Two new dragon boats, Rosana’s Ride and Dragon Dancer, that were purchased with funds raised in the community. Photo submitted.
Dragons will once again glide across the water in Morro Bay.
The Central Coast Dragon Boat Association (CCDBA) will welcome two new vessels during a “Dragon Awakening Ceremony” on May 28 at 10 a.m. at Tidelands Park in Morro Bay.
The sport combines athleticism, art and tradition dating back 2500 years ago in China. The 40-foot long, canoe-like vessels with brightly painted, ornately carved dragon’s head and tail weigh about 500 pounds and are powered by a team of up to 20 paddlers working in synchronicity along with one steer person and one drummer.
“Dragon boating is a unique water sport because of the teamwork involved. There are no star players,” said Sandy Mitchell, CCDBA community outreach chair. “Twenty people work together, doing the same thing at the same time, to move the boat. The stroke works the core and the legs. The rhythm and concentration on the stroke make the stresses of the day melt away. When everyone is paddling together in time, the boat glides along the water seemingly without effort. It’s a tremendous feeling of power and unity. One beat, one boat.”
Dragon boating is the reportedly fastest growing water sport in the world, with teams in 89 countries. Locally, the non-profit CCDBA officially formed in 2014. The founding team, the Central Coast SurviveOars, began as a group of cancer survivors and supporters in 2007. Now, CCDBA welcomes everyone to participate.
“The goal of CCDBA is to open up dragon boating opportunities to everyone in the community, and to support cancer survivors through the sport of dragon boating,” Mitchell said.
The new boats came from a company in Florida that specializes in vessels used in International Dragon Boat Federation (IDBF) races. They cost $10,000 each, plus an additional fee for the head, tail, and drum, and were purchased following a community fundraising effort led by the Central Coast SurviveOars during the pandemic.
“Due to the community’s generosity, we raised more than enough money to buy one boat,” said Mitchell. “One of our long-time paddlers, Rosana Ortiz, was fighting cancer during the last part of 2021; she and her family made a substantial donation so we could get two new boats. I am very sorry to say, Rosana passed away in March. One of the new boats will be named in her honor: Rosana’s Ride.”
Rosana’s family will be present at the Dragon Awakening Ceremony. The second boat is named Dragon Dancer.
“This name reflects the nature of dragon boating — every one on the team moves in the same way, at the same time — like a dance,” Mitchell said. “The name was chosen by paddler vote.”
The 30 to 45 minute ceremony is based on a thousands of year old Chinese tradition that involves ‘opening’ the eyes of the dragon with paint, a little incense, a call to the water spirits, and the revealing of the names of the boats. The Cal Poly Lion Dancers will perform a traditional dance to bring good luck and fortune to all in attendance.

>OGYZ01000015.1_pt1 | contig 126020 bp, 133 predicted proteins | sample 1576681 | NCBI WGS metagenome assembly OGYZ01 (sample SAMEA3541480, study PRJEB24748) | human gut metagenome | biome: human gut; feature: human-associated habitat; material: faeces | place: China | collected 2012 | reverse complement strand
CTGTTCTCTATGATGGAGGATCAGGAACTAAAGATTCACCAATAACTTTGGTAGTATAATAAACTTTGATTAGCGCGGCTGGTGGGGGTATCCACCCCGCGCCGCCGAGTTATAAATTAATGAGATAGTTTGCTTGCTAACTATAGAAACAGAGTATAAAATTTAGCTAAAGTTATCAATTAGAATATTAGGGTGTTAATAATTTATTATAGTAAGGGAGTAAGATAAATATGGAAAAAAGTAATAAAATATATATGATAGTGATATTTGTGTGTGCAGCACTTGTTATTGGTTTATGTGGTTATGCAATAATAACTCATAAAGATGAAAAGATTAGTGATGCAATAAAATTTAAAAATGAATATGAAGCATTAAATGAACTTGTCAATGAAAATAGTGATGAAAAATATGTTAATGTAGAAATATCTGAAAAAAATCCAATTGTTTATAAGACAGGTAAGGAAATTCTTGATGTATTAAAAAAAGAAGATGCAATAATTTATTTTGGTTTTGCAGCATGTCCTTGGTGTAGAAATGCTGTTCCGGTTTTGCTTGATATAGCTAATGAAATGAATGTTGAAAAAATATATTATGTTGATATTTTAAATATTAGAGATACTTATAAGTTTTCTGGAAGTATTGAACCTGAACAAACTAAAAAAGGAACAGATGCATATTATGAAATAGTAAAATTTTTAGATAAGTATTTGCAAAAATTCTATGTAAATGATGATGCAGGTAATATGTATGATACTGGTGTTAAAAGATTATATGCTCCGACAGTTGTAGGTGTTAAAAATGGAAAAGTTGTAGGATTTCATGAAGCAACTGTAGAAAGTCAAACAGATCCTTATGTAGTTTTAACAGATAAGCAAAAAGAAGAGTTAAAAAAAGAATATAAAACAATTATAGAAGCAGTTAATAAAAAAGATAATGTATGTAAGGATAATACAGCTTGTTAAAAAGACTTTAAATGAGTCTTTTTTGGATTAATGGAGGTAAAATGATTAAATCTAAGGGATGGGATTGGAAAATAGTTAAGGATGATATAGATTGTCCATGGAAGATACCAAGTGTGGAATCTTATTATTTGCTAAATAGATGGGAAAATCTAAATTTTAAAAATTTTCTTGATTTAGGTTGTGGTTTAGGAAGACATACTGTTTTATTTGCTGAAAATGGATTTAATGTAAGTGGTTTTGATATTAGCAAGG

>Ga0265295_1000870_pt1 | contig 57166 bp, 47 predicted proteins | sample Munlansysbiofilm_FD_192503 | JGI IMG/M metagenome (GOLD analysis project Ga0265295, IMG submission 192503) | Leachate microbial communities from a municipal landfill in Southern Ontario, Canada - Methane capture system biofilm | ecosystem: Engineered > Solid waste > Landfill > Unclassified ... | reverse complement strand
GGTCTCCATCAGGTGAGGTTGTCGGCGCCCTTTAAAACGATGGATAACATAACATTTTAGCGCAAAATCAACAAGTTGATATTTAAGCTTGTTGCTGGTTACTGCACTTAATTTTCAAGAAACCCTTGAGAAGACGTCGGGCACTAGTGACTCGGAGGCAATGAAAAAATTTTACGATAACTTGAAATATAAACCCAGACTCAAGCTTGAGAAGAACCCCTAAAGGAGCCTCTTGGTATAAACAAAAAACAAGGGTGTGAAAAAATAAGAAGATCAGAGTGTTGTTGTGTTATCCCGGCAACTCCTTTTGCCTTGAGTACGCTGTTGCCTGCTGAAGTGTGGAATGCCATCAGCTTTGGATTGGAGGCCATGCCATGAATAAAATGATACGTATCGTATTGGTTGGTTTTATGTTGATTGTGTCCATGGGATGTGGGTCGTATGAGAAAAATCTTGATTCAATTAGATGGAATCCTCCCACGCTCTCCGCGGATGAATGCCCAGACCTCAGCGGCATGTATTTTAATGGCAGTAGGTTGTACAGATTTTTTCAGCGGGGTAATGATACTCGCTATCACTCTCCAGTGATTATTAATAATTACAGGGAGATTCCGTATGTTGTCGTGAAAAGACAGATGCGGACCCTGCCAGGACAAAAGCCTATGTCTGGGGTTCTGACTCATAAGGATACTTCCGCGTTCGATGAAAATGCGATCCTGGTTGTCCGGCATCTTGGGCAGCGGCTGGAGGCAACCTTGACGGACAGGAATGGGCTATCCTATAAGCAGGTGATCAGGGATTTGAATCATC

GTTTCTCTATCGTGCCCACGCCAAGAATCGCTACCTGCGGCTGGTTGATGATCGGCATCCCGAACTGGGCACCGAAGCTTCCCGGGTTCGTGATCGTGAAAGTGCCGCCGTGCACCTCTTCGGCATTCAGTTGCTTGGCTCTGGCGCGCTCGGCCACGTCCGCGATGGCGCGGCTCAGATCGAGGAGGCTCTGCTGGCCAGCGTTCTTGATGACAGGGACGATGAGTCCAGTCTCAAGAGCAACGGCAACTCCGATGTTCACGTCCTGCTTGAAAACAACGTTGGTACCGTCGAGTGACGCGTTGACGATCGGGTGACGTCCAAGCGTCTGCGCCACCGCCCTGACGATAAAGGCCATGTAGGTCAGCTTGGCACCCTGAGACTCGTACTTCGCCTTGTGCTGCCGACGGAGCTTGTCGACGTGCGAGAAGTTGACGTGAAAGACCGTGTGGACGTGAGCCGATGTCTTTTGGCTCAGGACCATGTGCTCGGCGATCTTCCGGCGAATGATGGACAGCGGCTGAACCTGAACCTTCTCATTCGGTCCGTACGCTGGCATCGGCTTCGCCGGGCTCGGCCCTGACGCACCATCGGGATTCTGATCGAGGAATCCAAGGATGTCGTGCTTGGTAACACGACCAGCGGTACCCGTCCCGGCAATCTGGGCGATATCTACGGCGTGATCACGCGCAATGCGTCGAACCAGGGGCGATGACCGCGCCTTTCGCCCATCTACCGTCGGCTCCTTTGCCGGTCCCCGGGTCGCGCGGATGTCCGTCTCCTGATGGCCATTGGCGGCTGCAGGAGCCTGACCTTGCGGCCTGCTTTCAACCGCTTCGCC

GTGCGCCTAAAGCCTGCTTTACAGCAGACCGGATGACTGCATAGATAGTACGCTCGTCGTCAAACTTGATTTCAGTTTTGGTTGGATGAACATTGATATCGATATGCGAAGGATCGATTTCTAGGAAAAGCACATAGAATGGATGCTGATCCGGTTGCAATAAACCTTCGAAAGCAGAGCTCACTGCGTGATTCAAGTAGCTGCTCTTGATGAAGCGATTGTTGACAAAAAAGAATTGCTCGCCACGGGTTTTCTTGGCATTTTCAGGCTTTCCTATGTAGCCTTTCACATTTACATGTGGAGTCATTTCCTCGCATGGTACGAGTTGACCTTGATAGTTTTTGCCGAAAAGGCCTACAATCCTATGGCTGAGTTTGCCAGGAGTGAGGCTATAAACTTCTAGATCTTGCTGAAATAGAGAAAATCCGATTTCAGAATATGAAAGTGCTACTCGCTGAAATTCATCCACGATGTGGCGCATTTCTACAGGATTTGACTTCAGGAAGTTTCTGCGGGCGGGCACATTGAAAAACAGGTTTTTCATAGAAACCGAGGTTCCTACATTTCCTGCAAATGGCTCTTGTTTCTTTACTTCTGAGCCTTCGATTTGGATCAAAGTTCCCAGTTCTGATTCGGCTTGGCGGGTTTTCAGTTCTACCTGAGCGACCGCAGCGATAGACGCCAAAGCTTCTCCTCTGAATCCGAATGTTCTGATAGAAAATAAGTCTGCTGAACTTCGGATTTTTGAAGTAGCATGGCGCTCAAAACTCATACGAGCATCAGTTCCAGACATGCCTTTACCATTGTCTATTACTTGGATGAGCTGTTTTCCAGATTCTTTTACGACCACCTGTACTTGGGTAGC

“After the dragon eyes are ‘opened’ and the boat names revealed, we will paddle the boats around the bay near Tidelands Park, so everyone can see what the sport involves,” Mitchell said. “We will even stage a mini-race.”
When the new dragon boats arrive later this week, CCDBA will have a total of three boats — the two new ones, plus Puff a smaller boat that holds 10 paddlers. The group recently retired Joanna’s Joy, which was built in 2009 and has been here in Morro Bay since 2011. She had taken on water in the hull due to a defect and was donated to the Morro Bay Maritime Museum for display and education.
After being closed down for a year due to the pandemic, the nonprofit is recruiting new paddlers and new teams,. Any group of 10 or more people can form a dragon boat team.
“We have volunteer coaches and steerspersons who can help get a new team started in Morro Bay,” Mitchell said. “This is a great team-building sport; businesses can sponsor employee teams. There are racing opportunities throughout California; and, with our two new boats, local teams can race each other.”
Almost anyone can participate in this sport; it does not require a particular body type or skill. Teams can be made of all ages and genders.
“You will step off the boat feeling stronger, better, and part of the team.” Mitchell said.
Dragon boat races are held throughout California from March through October. There are one-day and two-day festivals, with competitions in several divisions: Men’s, Women’s, Mixed, Masters (seniors), Youth, College, and Cancer Survivors. Most races are either 250 or 500 meters. The latter is about 5 and a half football fields and takes about 2 minutes, 40 seconds to cover.
So far this year, local teams have competed in Marina Del Rey, CA and in Tempe, AZ. Paddlers are scheduled to compete in Castaic Lake and Long Beach this summer. In April 2023, a team of cancer survivors will travel to New Zealand for the International Breast Cancer Paddlers Commission (IBCPC) Dragon Boat Festival.
For folks not sure it dragon boat racing is their fit, anyone can try the sport first as a guest paddler. Readers who want to give it a shot can go to CCDBA.org, pick a practice time from the schedule, and register for the practice 48 hours in advance. The first try is free and then $10 after that up to three times.
They practice in Morro Bay, launching from the dock at Sub Sea Tours, 699 Embarcadero #9 at the intersection of Pacific and Embarcadero.
Anyone interested in forming a team should contact Sandy Mitchell, at email@example.com. For more information, check out ccdba.org.